On 21 October 2009, Svobodnaya Rossiya submitted its support for the Soviet Union's new constitution, ending an era of loose ad-hoc membership in the alliance and bringing about official status as a member state, creating more opportunities for cooperation in economic, developmental and military capacities. The state constitution has been changed, including amendments for massive governmental, public and military reorganization to accomodate the needs of the parent state. Revisions prepared in advance of the official entry into the alliance were approved by the General Council and will take begin taking effect Monday, 26 October.

The Decembrist conflict[]

On the morning of 16 December 2009, two separate waves of the army of Republic of Chaos clashed with peacetime standing Red Army troops inside Svobodnaya Rossiya.

In the first wave, consisting of infantry and tanks, the Red Army lost 173 soldiers and 59 tanks, with no losses to infrastructure or land area. The Republic of Chaos forces suffered 389 casualties and the loss of 207 tanks, as well as losses in equipment abandoned on the field.

The second wave was slightly more successful for the attackers, inflicting 404 casualties and the loss of 18 armored units in the Red Army, but at the cost of 605 of their own troops and another 171 tanks; further amounts of equipment and personnel were captured by the Red Army. This wave was also unsuccessful at gaining land or destroying significant amounts of infrastructure in Svobodnaya Rossiya.

The government of the Republic of Chaos offered peace immediately thereafter, even going so far to admit it was on the grounds that his forces were unable to inflict significant damage on the Red Army or Svobodnaya Rossiya. The Red Army stood down approximately 12 hours later without formal retaliation.

The Collapse of the Soviet Union[]

In late 2010 after a merger with the Union of Communist Republics (to become the USCR), it was agreed among a majority of the nations of the Soviet Union that without the leadership structure former member nations had provided, it was in the best interest of all to find new alliances and dissolve the Soviet Union. At present, Svobodnaya Rossiya still bears the formal title Soviet Socialist Republic, and has not signed the dissolution agreement. As such, the state formally retains its status as the only province within a larger state and honors all previously signed inter-alliance treaties without change.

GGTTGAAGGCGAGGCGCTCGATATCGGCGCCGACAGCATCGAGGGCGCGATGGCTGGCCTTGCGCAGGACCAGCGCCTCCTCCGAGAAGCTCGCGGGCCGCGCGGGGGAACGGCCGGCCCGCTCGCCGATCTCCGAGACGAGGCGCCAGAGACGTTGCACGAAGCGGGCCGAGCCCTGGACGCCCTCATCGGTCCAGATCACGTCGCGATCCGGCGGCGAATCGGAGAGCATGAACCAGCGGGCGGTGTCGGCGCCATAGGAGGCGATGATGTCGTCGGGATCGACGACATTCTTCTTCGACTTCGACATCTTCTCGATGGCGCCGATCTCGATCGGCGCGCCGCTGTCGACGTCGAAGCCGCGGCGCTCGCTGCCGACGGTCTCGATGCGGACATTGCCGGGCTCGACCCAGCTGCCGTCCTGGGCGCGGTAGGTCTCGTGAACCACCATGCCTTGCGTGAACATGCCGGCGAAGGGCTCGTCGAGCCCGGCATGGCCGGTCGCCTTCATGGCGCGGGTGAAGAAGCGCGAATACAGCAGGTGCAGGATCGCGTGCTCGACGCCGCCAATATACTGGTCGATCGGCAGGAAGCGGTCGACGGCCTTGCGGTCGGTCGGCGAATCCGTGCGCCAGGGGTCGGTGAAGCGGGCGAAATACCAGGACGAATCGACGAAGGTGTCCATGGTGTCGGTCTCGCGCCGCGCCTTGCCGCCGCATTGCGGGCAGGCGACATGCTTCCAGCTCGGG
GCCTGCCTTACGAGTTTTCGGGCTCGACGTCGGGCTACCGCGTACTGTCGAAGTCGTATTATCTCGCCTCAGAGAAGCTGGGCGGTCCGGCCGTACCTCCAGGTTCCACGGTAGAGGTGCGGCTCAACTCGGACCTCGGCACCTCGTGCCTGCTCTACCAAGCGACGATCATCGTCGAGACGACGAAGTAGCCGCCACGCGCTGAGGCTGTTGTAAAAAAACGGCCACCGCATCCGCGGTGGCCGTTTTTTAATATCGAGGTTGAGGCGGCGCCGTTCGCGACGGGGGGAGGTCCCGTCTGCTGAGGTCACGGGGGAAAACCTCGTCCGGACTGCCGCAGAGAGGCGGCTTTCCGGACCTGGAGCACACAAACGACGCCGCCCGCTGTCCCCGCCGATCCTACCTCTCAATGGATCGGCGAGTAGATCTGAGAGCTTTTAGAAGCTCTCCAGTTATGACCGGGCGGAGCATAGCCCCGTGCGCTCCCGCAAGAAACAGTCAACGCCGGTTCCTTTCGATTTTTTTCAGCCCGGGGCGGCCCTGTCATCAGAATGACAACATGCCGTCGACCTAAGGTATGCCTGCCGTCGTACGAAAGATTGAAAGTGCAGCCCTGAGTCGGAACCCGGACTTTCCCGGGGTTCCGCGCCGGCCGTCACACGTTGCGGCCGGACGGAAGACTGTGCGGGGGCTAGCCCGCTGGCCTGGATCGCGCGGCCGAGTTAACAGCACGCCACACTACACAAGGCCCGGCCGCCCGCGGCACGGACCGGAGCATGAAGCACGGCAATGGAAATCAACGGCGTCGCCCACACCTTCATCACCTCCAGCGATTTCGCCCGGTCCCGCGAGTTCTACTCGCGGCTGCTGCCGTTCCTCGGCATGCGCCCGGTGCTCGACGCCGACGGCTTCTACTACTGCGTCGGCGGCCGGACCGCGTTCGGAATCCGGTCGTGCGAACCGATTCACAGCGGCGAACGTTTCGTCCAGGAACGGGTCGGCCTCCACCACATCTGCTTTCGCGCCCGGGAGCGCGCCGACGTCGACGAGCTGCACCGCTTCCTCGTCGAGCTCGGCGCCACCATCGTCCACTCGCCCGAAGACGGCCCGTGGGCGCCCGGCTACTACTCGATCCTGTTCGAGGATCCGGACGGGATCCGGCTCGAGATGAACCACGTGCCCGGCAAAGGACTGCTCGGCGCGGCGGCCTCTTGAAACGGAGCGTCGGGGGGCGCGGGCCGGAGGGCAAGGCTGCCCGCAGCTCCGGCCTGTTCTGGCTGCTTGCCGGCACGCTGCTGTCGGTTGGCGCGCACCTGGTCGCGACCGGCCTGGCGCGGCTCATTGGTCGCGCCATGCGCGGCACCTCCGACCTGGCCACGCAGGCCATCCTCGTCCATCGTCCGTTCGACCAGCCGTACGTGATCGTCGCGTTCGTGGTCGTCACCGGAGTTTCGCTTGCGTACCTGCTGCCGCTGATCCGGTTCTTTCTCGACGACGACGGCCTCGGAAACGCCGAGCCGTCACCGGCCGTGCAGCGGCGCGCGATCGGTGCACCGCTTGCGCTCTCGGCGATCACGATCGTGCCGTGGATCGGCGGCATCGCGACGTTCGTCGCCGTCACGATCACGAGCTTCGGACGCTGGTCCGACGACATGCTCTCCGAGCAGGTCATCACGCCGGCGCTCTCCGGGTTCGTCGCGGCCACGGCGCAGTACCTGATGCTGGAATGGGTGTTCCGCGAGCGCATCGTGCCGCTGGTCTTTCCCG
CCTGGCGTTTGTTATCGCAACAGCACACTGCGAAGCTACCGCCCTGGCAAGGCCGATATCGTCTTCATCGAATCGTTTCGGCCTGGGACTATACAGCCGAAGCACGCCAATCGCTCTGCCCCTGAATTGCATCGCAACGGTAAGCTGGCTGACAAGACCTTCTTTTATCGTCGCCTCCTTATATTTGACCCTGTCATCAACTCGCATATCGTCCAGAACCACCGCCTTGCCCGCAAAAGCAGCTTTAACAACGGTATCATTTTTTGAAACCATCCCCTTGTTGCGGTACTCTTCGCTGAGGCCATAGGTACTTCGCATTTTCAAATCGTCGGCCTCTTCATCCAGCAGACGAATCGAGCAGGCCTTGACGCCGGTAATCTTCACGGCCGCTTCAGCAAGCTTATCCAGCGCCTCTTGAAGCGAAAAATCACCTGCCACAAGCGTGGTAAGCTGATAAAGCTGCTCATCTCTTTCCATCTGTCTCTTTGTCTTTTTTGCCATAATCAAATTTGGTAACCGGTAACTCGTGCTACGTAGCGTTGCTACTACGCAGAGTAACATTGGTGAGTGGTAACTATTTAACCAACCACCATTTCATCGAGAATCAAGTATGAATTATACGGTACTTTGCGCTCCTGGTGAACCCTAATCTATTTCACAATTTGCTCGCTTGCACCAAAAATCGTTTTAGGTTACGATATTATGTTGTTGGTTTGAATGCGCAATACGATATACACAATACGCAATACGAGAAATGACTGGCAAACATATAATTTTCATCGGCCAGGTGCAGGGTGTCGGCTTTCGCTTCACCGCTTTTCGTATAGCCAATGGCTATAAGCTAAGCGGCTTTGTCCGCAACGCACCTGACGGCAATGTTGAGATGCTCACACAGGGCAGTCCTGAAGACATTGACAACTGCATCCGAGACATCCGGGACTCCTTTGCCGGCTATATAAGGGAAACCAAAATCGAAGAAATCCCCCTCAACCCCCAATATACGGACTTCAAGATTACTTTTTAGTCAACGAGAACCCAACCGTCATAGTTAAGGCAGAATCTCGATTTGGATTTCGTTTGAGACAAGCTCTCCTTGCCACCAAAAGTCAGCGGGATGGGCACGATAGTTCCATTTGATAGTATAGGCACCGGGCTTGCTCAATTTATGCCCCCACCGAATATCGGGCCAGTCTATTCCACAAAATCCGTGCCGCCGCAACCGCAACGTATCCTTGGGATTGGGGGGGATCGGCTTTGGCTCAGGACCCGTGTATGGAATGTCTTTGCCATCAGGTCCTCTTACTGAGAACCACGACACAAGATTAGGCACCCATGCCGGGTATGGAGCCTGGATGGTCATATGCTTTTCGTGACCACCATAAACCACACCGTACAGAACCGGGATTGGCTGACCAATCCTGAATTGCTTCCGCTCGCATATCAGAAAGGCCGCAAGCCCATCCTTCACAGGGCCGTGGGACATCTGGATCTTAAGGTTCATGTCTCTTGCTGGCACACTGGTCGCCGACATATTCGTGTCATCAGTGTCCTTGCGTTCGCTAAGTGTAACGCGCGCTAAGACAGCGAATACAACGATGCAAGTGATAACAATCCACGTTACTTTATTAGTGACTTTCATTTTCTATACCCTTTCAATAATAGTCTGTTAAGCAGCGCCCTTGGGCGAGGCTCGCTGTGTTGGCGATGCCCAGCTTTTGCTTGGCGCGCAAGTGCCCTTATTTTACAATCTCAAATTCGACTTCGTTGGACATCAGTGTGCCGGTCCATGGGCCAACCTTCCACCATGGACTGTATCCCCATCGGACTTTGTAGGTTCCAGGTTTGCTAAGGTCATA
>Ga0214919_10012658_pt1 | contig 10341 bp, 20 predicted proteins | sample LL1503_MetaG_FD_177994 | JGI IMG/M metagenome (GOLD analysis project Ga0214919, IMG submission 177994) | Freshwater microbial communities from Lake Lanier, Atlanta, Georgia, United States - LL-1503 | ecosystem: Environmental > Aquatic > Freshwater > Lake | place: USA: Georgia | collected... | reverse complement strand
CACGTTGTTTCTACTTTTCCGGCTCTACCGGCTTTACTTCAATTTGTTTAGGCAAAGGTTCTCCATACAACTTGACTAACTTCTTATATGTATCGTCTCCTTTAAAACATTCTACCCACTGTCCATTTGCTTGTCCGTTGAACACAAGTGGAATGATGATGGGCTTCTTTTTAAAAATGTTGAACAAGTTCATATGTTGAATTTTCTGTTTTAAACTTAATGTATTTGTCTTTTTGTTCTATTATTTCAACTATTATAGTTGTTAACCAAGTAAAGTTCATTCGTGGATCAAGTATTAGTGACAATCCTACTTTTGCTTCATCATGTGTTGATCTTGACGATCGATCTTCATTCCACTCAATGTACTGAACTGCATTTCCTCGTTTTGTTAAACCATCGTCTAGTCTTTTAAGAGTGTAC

Union of Communist Republics[]

On 4 July 2020, the Republic became a member of the Union of Communist Republics and a signatory to all treaties and laws thereto pertaining.


Under the 23 October 2009 revision of the constitution, the state government consists of two primary branches, executive and legislative, the administration of the Red Army, and the state security service Agency for National Defense (also Агентство Национальная Оборона).

Executive branch[]


Seal of the Office of the Commissar.

At the head of the executive branch is the Office of the Commissar. This office is effectively the supreme position in the state, and may issue executive orders, order temporary military action, and veto legislation, but may not directly make legislation. No provisions exist to remove the Commissar from office, nor to determine a new one should the current Commissar resign, step down, die or otherwise be unable to continue duties in the post.

Reporting, but not subordinate to the Commissar are the seven directors of the Departments of Security, Justice, Education, Interior, Development, Foreign Affairs, Culture, and Finances. The two officers of most superior rank of the Army and Air Force report and are subordinate to the Office of the Commissar and participate in these cabinet meetings. Ambassadors and delegations are part of the Department of Foreign Affairs, though they also report directly to the Office of the Commissar outside of cabinet meetings.

The executive branch technically also contains the Red Army Command, as the Commissar is considered the Commander of the Red Army, above the two individual commanders-in-chief. The Red Army is covered in more detail in "Military".

Legislative branch[]

The General Council is the sole legislative body at the state government level. It meets in the Kaliningrad Administrative Complex's secure chambers, and consists of one house of 150 freely-elected representatives from various districts, divided by population; initial elections are held every other year on the last Thursday of September, and runoffs are held if a candidate does not attain more than 50% of the initial vote in their district.

The General Council convenes Thursday-Tuesday for two weeks, beginning with the last Thursday of every other month. Council members are permitted to send a page in their absence to vote if they are required elsewhere or otherwise unable to attend, though pages may not submit legislation; therefore member attendance is considered basically mandatory except in times of crisis or illness.

Individual committees for the resolution of national issues, or panels for internal investigation, may be appointed for periods up to 60 days to investigate specific situations or national issues by a vote of at least 75%, or 113, of the council. This requirement prevents unnecessary spending and distraction, but also prevents the resolution of issues from being delayed if only a small percentage of councillors abstain or vote against.